gluten free beer

The top gluten free beer and booze in Toronto

Gluten free beer and other booze isn't as difficult to find in Toronto as it was a year or two ago. New studies estimate that up to 10% of the population might suffer from some form of gluten sensitivity, ranging from severe sensitivities like those experienced by people with Celiac disease, to those whose symptoms may be as mild as headaches and lethargy. In response, the gluten-free market has grown exponentially and the options for gluten-free drinking have, too. Here are seven alcoholic, gluten-free options that are made right here in Ontario.

See also:

The best wheat and gluten free restaurants in Toronto
The best gluten free bakeries in Toronto

Nickel Brook Gluten Free Beer
Because standard beer is brewed with malted barley, or sometimes wheat or rye--all of which contain gluten--beer is strictly off limits for the gluten-intolerant sect. The way some gluten-free brewers get around this, however, is to brew their beers with sorghum instead, and that's just what Nickel Brook has been doing with this beer--the first gluten-free beer made in Ontario--since 2011. Given that this beer is made with Demerara Sugar and pear juice, it's definitely on the sweeter side, but if you're unable to drink beer and you're craving one, this might do the trick.

Buy it: At the LCBO for $13.50 per six-pack of 341 mL bottles or in 473 mL cans for $2.95 each.
Drink it: At the park, after a late-season softball game when the rest of your team is cracking beers.

Waupoos Premium Cider
Cider, made from fermented apples, is probably the most common go-to gluten-free beverage for those who find themselves among pint-tipping friends at a pub. And while the market has seen more than a few new additions to the cider market this year, my favourite is still Waupoos Cider from The County Cider Company in Picton, Ontario. Operating since 1995, The County Cider Company makes a variety of hard cider products, including their flagship County Cider, a peach cider, and an ice cider, but their Waupoos Cider--a crisp, semi-sweet, dry sparkling cider--is a reliable choice that won't steer you wrong when you're looking for a refreshing gluten-free option.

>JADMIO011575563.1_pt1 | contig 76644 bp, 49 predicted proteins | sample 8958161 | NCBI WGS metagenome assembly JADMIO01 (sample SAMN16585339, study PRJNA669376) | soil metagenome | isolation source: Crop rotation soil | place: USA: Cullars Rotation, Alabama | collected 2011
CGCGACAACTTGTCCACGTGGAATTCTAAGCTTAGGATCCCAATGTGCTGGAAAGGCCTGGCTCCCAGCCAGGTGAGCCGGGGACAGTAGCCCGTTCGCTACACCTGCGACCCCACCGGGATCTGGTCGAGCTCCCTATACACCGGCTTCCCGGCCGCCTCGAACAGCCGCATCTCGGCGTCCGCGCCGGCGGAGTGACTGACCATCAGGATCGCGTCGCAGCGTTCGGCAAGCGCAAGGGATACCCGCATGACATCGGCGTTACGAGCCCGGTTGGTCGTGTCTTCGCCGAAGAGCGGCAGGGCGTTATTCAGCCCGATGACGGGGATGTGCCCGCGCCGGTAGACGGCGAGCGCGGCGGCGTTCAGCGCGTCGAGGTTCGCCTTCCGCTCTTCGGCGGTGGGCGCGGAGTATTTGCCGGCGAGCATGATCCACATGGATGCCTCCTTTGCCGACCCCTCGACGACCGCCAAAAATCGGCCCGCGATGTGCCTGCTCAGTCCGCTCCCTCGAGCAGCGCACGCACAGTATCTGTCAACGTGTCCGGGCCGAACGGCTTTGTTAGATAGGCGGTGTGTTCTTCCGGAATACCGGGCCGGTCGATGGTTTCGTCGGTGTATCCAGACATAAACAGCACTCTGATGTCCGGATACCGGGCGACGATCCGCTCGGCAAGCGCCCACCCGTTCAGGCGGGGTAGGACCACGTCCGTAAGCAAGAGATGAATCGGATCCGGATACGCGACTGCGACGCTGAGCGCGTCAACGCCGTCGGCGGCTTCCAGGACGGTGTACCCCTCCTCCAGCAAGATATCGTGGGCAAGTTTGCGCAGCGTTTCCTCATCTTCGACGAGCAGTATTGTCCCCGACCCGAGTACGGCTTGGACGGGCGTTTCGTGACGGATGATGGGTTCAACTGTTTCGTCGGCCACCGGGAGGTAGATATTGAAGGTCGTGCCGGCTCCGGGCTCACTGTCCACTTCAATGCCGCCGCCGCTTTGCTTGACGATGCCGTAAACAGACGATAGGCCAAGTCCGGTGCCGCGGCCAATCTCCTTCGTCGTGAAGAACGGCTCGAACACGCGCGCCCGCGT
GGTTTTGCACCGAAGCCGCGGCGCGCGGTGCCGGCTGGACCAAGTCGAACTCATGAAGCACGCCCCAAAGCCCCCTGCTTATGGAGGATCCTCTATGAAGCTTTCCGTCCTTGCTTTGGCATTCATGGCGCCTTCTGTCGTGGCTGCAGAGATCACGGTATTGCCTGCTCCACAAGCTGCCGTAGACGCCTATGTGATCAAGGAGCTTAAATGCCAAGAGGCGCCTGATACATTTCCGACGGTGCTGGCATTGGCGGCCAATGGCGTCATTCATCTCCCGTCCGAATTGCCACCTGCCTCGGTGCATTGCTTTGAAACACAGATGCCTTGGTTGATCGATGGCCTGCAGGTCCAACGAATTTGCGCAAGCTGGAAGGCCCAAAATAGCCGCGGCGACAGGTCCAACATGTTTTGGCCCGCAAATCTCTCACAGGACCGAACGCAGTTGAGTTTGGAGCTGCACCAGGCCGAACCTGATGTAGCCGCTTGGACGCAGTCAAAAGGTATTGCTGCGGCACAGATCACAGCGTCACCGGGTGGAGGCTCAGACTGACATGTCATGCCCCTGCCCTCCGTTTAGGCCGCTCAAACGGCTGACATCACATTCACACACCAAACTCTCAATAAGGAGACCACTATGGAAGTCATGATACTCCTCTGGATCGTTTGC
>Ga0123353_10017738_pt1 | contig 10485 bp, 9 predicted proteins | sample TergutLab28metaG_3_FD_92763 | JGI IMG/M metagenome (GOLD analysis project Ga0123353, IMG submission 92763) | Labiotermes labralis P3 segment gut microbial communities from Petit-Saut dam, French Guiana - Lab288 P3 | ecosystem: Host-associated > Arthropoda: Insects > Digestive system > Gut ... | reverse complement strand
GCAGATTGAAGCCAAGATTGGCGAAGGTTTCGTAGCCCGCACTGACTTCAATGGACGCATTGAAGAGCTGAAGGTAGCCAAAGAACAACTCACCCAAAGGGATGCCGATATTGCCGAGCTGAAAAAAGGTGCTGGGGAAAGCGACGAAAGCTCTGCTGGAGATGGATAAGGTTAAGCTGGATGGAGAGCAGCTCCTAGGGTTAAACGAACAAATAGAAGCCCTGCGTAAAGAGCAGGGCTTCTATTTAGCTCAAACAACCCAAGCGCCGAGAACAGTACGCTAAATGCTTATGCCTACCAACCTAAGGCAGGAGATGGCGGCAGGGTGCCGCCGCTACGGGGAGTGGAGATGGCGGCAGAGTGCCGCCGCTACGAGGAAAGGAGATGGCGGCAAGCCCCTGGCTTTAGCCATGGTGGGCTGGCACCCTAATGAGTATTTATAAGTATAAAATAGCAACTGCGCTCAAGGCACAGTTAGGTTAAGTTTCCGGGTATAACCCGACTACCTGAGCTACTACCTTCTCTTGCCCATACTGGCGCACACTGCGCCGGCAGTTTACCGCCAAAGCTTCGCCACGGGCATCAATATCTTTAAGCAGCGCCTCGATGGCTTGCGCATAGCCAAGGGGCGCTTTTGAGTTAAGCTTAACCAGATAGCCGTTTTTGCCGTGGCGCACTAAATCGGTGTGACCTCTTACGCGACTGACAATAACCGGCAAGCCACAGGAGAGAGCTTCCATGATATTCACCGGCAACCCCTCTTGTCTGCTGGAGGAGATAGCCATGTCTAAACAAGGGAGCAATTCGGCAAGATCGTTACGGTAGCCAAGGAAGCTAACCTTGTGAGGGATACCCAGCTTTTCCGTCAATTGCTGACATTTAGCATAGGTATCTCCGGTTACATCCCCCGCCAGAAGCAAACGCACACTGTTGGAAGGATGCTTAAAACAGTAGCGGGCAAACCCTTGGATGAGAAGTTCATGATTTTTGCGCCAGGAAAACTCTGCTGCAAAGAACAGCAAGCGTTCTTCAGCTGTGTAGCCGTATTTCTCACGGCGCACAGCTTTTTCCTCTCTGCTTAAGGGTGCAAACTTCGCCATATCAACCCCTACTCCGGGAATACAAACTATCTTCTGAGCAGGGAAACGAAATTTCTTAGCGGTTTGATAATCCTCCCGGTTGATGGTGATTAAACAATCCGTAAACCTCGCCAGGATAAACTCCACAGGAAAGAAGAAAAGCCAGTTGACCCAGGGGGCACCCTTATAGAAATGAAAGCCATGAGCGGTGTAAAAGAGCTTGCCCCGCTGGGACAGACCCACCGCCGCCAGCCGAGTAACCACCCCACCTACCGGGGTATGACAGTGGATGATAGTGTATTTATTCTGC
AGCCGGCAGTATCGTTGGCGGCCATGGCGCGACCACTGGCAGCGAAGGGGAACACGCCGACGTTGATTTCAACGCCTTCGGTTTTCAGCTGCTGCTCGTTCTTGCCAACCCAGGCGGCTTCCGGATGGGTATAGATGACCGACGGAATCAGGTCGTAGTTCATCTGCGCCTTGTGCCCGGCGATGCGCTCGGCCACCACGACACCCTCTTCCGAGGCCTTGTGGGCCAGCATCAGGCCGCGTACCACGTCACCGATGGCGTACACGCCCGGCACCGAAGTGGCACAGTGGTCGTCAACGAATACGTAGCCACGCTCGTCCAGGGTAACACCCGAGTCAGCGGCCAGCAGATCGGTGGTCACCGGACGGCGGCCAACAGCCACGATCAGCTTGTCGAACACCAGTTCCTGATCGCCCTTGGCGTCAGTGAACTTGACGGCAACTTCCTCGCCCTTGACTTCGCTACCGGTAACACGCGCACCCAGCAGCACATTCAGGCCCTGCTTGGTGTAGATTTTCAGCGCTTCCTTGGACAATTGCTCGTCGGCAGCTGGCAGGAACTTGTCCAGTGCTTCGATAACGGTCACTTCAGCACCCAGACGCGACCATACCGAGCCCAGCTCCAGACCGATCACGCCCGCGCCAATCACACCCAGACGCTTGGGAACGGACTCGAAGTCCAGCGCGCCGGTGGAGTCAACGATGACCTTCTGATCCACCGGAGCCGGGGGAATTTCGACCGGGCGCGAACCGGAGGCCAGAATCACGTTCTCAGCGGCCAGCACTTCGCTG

Buy it: At the LCBO in packs of four 341 ml bottles for $13.35. County Cider, pictured above, is available in one-litre bottles for $7.85.
Drink it: On the patio at the County Cider Company in Waupoos County, eating lunch in their ridiculously scenic Shingle Ridge Vineyard. Or, if you can't make it to Prince Edward County, take some to Trinity Bellwoods with a blanket and a few good cheeses.

Heady's Honey Citrus
Swapping out barley for sorghum and rice, Heady's Honey Citrus from fledgling Heady Brewing Company is a tasty beverage, but it probably won't satisfy those looking for a beer substitute. It's flavoured with honey and lime, so it's light and refreshing but on the sweeter side; it's also considerably flatter than most beers, which can be off-putting when you're expecting a similar texture to beer. However, it's the first gluten-free product from a company promising more flavours in the future, and a growing list of places to find the products, so it's worth a try.

Buy it: Exclusively in Toronto at Kensington Cornerstone where a 355 mL bottle will cost you a rather steep $6.50 (before tax and tip). You can also find it at the Newmarket location of Gabby's.
Drink it: With Cornerstone's gluten-free calamari late on a Saturday afternoon, after a day of walking around the market.

Snowman Brewing Company
Snowman Brewing is perhaps the first gluten-free brewer about whose products anyone would be willing to use the rare descriptor "actually tastes like beer." A long time in the making (blogTO first reported their four-year effort to release their first brew back in December 2011), the guys behind Snowman are dedicated to actually making a product for gluten intolerant people who like beer, as opposed to a product they can drink instead of beer.

They've experimented by brewing with a number of gluten-free grains like millet, buckwheat, and amaranth, and have brewed a gluten-free brown ale, a pilsner, and even a Belgian Quad. The most recent products they've sampled are an American pale ale cheekily named Pail Ale, and a British-style amber ale called Top Hat Ale.